It’s someone else’s problem

This attitude prevails among people who have never suffered from mental illness. It only happens to someone who is genetically predisposed—it will never happen to me. This couldn’t be further from the truth. Mental illness can result from disease; drugs, alcohol, or even adverse reactions to commonly prescribed medications. To put it bluntly, anyone can become mentally ill at any time, even with no personal or family history of mental illness.

I’m all alone

Did you know that nearly a quarter of U.S. citizens will experience a mental health crisis in any given year? Sufferers of mental illness frequently feel that they are alone, that no one can understand what they are going through. They feel isolated, embarrassed, or ashamed. To them, I say this—you are not alone: comfort and support are all around you in the form of family, friends, medical and mental health personnel, and support groups. There are also many help lines that you can call. Realize that you are not the first person in the world to suffer from mental illness. Plenty have gone before you, paving the way for your help or recovery.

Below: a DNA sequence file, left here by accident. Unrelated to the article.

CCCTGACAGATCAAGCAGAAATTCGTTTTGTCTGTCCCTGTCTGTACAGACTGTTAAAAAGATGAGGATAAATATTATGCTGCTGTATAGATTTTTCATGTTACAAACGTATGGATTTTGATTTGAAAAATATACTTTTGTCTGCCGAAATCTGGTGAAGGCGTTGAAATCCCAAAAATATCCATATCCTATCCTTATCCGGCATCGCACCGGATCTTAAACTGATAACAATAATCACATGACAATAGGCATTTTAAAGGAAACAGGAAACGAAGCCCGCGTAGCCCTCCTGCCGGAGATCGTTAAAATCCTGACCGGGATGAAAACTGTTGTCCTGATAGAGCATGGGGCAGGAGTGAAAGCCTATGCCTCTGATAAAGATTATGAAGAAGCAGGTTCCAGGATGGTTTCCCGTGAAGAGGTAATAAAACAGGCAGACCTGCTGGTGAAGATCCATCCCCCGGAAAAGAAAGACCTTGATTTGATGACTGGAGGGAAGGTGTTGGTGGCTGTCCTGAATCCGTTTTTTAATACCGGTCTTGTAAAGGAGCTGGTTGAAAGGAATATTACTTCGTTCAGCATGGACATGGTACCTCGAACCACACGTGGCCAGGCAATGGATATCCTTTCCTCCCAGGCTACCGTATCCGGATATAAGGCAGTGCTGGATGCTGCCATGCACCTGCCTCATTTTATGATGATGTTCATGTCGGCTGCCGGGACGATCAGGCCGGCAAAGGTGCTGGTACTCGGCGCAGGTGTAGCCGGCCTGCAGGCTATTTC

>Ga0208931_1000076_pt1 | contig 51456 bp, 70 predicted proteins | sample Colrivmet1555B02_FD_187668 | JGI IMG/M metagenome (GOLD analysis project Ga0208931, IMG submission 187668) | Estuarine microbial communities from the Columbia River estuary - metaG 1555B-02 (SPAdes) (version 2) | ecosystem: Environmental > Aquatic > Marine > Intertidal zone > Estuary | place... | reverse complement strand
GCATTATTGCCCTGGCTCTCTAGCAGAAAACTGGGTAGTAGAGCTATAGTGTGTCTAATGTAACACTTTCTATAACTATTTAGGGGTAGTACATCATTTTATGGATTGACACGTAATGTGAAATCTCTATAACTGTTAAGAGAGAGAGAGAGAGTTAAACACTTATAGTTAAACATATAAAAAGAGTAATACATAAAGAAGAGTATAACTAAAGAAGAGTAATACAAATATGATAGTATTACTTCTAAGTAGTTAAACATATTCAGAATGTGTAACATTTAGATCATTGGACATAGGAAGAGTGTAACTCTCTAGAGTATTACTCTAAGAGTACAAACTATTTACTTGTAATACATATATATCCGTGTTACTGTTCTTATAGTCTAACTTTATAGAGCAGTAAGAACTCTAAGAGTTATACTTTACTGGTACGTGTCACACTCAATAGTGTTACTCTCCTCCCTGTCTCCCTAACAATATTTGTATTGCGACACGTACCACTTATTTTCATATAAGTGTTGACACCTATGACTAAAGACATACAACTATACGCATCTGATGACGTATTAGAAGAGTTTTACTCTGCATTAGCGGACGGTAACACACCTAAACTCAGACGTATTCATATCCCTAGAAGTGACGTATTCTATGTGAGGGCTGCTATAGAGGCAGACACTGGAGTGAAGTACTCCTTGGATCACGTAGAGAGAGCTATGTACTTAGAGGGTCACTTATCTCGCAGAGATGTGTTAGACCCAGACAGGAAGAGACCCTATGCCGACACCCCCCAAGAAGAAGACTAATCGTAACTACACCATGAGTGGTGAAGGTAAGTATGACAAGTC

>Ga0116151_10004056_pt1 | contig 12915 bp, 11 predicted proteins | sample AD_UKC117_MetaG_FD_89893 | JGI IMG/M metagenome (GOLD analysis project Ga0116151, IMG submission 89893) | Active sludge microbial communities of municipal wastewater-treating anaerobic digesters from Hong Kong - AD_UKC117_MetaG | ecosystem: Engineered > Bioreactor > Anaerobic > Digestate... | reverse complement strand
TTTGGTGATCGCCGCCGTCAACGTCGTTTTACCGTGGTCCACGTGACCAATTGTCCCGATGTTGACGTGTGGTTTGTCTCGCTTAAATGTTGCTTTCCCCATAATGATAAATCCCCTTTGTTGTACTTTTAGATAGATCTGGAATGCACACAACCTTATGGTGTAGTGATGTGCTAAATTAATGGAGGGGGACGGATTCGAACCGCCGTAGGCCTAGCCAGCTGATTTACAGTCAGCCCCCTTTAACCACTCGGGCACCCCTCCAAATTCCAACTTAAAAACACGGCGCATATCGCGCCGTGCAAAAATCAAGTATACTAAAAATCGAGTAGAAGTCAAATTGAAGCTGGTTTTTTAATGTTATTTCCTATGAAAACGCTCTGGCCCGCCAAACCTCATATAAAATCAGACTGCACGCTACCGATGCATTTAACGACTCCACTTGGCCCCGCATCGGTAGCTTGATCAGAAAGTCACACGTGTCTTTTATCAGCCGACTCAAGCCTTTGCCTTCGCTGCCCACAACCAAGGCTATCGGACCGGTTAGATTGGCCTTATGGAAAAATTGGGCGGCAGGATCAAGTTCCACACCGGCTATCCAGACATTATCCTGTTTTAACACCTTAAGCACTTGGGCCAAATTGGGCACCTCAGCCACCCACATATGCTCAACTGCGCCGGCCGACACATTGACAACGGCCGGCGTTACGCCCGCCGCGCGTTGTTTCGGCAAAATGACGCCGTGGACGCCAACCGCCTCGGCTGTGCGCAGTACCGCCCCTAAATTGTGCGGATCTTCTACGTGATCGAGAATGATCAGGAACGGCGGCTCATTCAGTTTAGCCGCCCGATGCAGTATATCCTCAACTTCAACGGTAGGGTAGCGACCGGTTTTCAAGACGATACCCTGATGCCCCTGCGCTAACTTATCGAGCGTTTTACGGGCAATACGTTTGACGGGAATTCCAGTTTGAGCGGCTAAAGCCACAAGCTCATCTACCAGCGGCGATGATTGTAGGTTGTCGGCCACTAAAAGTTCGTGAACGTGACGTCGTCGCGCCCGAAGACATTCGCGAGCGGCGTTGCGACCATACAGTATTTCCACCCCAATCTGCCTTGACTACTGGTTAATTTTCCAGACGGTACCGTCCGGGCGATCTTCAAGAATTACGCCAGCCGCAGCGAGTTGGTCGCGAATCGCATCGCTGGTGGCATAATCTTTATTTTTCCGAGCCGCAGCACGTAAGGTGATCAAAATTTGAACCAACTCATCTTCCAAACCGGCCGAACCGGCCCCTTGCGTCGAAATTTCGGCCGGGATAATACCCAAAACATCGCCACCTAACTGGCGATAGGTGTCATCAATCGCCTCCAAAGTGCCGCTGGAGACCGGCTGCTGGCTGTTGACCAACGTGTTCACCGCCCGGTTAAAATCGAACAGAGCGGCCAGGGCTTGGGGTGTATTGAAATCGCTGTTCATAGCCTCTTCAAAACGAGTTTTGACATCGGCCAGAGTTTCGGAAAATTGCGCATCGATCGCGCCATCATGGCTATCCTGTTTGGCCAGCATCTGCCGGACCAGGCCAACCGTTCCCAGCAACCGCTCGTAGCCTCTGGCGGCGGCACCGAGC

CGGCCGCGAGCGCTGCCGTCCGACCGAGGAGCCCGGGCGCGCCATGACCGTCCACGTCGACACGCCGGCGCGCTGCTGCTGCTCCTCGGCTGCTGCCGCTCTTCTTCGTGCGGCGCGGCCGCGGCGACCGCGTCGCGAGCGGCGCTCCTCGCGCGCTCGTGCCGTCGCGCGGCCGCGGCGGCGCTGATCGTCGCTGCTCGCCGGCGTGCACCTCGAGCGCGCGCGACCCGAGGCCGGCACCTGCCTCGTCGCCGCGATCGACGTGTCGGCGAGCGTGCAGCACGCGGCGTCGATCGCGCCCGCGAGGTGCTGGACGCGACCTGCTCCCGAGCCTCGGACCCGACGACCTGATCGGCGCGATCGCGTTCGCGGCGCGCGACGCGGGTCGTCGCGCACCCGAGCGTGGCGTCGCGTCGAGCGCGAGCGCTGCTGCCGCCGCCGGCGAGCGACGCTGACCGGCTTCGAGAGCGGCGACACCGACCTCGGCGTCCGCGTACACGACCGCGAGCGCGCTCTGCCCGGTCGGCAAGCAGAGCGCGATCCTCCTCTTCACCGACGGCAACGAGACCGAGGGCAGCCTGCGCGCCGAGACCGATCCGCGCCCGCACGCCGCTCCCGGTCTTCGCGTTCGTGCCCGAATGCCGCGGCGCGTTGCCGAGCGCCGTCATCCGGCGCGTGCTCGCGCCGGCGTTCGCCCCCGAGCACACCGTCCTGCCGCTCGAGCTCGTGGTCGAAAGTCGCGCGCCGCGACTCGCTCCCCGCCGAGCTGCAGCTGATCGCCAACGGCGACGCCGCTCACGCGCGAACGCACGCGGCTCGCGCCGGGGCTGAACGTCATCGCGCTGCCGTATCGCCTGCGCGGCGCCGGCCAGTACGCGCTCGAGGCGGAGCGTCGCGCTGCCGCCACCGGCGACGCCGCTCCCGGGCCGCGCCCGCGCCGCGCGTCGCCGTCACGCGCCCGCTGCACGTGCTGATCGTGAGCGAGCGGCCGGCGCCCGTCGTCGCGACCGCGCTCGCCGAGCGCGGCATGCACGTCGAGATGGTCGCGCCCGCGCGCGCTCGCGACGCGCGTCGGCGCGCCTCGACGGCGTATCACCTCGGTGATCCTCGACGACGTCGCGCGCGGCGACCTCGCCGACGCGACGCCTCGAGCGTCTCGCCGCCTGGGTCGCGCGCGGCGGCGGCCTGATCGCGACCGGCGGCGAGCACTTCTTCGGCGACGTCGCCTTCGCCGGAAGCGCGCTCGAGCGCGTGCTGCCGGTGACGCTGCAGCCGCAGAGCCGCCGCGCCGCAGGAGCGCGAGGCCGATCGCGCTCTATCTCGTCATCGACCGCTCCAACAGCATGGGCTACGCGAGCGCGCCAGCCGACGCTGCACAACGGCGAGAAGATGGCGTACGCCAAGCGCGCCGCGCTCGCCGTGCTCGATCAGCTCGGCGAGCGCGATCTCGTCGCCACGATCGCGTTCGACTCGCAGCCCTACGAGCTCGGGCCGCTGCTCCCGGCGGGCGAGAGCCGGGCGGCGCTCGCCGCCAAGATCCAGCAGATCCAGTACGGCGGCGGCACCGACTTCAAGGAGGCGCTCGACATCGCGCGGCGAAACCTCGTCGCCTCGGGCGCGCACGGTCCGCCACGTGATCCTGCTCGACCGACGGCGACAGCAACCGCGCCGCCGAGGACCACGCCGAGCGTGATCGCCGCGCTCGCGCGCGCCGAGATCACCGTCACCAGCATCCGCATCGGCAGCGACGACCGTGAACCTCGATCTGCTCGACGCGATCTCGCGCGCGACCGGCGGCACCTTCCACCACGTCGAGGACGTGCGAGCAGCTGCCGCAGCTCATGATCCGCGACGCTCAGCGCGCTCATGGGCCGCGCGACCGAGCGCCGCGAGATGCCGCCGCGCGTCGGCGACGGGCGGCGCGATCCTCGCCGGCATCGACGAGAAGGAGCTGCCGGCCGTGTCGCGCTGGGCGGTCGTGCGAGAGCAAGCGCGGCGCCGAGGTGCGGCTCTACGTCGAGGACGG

Mental illness? You’re fired!

A general misconception is that people who suffer from mental health issues cannot work or hold a job, or that if an employer finds out, they’ll be fired. In reality, many mental illnesses can be treated so effectively that employers or co-works may not even be aware that there is anything wrong with a person. In many cases the treated sufferer is a better performer than their co-workers.

In addition, the Americans with Disabilities Act and the Equal Employment Opportunity Act both prohibit discrimination against people with mental disabilities in the workplace. In fact, employers who are made aware of the illness are required to make accommodations, including: modifying job requirements; providing necessary paid leave for treatment or hospitalization; and allowing flexible hours in order to attend medical, psychological or psychiatric appointments.

I lost seventy two days of work because of my own mental illness. After returning, my employer made accommodation in my workload, allowing me the time I needed to fully recover. For the next six months, I had blood drawn every two weeks to test my medication levels and I saw a psychiatrist every month. No one ever questioned the hours I missed from my job.